See Related publication: Ratto, A.B., Turner-Brown, L., Rupp, B.M., Mesibov, G.B., & Penn, D.L. (2011). Development of the Contextual Assessment of Social Skills (CASS): A role play measure of social skill for individuals with high-functioning autism. Journal of Autism and Developmental Disorders, 41(9), 1277-1286.

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Influence of therapist characteristics on alliance in group therapy for individuals with treatment resistant auditory hallucinations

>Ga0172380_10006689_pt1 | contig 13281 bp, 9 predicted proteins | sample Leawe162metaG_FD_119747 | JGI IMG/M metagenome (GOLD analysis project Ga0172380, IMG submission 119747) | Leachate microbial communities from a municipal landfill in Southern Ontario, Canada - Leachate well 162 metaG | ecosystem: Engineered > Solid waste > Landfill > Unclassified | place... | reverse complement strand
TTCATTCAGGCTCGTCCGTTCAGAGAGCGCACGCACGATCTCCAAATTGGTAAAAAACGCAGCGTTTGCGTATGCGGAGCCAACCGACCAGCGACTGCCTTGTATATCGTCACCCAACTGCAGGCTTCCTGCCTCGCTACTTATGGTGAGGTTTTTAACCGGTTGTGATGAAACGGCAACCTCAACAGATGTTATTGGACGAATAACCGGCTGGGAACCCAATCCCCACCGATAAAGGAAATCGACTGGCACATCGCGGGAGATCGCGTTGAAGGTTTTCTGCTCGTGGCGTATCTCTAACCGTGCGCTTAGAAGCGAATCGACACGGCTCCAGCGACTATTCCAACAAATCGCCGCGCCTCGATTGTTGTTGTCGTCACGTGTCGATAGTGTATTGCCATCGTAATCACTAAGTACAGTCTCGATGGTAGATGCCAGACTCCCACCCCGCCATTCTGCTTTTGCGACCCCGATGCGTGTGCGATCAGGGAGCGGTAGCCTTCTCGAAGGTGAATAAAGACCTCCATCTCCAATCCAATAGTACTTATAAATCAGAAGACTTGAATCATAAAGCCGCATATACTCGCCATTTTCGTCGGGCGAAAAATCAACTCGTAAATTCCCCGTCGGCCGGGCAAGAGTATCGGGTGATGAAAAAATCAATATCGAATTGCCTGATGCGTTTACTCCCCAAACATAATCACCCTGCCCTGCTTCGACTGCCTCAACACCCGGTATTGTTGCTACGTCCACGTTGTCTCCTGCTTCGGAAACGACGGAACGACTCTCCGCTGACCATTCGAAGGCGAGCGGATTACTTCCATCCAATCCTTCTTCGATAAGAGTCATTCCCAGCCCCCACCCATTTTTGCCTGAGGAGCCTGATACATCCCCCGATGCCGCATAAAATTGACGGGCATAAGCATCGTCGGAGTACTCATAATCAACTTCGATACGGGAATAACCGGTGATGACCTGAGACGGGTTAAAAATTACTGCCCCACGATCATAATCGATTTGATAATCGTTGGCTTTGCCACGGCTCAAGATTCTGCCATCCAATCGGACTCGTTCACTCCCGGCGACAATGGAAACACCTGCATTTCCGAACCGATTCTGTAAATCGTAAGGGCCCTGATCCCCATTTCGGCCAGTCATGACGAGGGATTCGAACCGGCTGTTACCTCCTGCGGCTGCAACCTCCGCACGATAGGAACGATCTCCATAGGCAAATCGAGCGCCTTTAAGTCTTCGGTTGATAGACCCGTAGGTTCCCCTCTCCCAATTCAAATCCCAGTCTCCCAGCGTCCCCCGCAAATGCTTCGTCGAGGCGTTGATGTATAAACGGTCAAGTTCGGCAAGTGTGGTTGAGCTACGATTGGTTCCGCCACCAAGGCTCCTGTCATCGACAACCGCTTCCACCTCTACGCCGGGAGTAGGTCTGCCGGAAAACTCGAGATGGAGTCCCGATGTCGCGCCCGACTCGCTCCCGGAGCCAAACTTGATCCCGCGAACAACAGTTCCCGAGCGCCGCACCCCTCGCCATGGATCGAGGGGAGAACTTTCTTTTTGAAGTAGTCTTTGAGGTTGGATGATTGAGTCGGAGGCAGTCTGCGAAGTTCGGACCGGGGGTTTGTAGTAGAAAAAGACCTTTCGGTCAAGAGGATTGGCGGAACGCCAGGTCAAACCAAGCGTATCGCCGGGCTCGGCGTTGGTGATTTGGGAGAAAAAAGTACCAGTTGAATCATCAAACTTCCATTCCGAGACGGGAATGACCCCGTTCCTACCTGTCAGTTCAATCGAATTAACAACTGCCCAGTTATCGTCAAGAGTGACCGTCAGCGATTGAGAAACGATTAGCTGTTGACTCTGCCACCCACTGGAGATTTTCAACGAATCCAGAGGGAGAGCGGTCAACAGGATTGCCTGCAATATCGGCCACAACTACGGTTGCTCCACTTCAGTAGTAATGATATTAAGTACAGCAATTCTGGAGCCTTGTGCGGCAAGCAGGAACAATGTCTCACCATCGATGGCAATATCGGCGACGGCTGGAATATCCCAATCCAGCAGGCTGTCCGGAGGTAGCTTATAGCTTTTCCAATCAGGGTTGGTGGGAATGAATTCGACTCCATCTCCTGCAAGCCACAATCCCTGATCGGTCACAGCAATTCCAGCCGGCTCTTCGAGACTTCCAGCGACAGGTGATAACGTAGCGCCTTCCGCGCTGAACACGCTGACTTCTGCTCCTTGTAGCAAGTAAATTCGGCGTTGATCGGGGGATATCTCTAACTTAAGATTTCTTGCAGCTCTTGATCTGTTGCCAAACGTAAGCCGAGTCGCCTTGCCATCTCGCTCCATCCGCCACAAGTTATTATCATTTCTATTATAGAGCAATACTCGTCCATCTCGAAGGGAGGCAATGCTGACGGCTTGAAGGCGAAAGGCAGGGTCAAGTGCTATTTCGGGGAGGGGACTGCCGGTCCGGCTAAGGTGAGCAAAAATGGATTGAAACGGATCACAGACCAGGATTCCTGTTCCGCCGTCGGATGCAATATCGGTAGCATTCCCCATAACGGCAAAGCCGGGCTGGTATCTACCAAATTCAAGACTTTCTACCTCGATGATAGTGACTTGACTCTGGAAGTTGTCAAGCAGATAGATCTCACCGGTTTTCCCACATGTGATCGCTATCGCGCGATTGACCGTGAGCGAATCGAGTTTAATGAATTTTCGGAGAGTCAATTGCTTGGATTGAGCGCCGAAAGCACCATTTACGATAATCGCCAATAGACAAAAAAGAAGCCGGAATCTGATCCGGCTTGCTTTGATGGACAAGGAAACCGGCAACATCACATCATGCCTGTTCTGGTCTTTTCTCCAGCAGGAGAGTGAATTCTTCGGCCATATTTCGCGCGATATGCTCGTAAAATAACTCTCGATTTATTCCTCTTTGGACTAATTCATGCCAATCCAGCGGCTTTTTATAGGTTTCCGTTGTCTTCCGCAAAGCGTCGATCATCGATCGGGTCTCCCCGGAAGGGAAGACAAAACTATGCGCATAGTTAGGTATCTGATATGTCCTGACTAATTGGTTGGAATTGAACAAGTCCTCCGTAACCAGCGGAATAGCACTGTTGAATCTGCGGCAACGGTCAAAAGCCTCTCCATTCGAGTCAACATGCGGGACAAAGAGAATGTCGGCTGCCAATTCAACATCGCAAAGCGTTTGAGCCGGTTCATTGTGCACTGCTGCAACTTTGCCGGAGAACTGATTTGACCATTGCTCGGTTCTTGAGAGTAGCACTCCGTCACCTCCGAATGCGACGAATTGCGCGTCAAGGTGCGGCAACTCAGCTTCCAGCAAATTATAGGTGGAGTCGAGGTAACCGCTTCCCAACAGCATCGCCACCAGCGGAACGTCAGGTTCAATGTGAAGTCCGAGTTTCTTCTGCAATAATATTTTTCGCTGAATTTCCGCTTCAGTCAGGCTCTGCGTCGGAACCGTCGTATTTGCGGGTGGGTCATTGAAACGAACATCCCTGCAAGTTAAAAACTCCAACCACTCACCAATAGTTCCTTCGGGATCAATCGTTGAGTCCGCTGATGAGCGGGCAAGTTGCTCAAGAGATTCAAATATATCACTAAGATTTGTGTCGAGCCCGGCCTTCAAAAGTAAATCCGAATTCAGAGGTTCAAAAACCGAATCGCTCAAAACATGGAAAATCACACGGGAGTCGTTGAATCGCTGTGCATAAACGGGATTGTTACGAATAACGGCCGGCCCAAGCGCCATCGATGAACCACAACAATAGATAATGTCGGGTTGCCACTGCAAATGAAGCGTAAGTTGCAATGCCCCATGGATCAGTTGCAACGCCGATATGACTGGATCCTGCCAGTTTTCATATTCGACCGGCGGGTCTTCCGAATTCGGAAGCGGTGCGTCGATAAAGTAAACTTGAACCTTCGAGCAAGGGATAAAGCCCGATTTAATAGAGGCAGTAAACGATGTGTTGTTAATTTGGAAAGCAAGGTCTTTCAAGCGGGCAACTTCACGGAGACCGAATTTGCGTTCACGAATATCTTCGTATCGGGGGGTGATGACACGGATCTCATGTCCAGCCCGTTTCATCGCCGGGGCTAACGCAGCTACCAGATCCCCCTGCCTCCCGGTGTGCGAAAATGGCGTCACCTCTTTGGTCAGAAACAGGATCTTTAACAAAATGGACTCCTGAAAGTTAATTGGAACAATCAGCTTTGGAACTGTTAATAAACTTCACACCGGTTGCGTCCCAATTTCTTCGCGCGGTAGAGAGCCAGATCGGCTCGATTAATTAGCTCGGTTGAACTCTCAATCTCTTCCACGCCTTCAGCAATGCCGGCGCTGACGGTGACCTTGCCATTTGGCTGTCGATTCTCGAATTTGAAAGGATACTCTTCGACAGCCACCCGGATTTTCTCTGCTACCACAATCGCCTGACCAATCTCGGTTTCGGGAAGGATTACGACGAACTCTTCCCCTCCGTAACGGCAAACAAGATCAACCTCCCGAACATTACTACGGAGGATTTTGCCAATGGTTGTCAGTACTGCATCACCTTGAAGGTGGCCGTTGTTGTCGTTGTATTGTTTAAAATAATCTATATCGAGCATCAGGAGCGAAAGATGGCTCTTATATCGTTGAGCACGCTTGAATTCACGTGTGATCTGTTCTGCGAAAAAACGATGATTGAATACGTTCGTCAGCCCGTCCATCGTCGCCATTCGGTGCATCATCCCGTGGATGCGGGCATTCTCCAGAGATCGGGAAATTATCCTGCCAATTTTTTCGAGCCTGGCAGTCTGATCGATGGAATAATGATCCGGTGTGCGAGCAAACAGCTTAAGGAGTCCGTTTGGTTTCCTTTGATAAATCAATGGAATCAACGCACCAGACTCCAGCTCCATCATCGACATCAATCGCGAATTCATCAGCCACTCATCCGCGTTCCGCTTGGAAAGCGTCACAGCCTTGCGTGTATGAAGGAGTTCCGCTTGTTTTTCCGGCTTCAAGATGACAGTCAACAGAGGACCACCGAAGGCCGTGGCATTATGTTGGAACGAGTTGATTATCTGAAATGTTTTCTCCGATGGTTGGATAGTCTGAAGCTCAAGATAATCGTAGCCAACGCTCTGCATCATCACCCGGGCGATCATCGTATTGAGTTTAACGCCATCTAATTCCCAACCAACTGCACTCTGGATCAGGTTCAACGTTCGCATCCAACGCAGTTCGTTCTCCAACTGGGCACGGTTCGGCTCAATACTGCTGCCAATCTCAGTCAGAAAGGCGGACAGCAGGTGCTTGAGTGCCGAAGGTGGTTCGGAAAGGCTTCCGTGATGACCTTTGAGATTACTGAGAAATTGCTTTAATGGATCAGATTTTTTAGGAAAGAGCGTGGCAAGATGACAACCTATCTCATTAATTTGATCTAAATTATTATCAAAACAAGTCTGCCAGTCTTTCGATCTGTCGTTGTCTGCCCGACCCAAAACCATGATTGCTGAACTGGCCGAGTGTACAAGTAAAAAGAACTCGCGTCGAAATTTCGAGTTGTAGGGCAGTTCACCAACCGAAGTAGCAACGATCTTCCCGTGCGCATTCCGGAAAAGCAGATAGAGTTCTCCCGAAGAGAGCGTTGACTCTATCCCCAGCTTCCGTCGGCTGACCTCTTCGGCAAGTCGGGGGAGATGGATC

PI: Katy Harper Romeo, David Penn. Ph.D.

Coded tapes of previous RCT for group CBT vs. supportive therapy for treatment refractory auditory hallucinations using the Vanderbilt Psychotherapy Process Scale in a study of the relationship between therapist characteristics, alliance and outcome for Masters thesis project

See Related publication: Harper Romeo, K., Meyer, P., Johnson, D. & Penn, D. (2013).Therapeutic Alliance in group therapy for treatment resistant auditory hallucinations. Journal of Mental Health. (Accepted).

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The Narrative of Emotions Task: A psychometric study of social cognition and social functioning in individuals with schizophrenia
PI: Benjamin Buck, David Penn. Ph.D.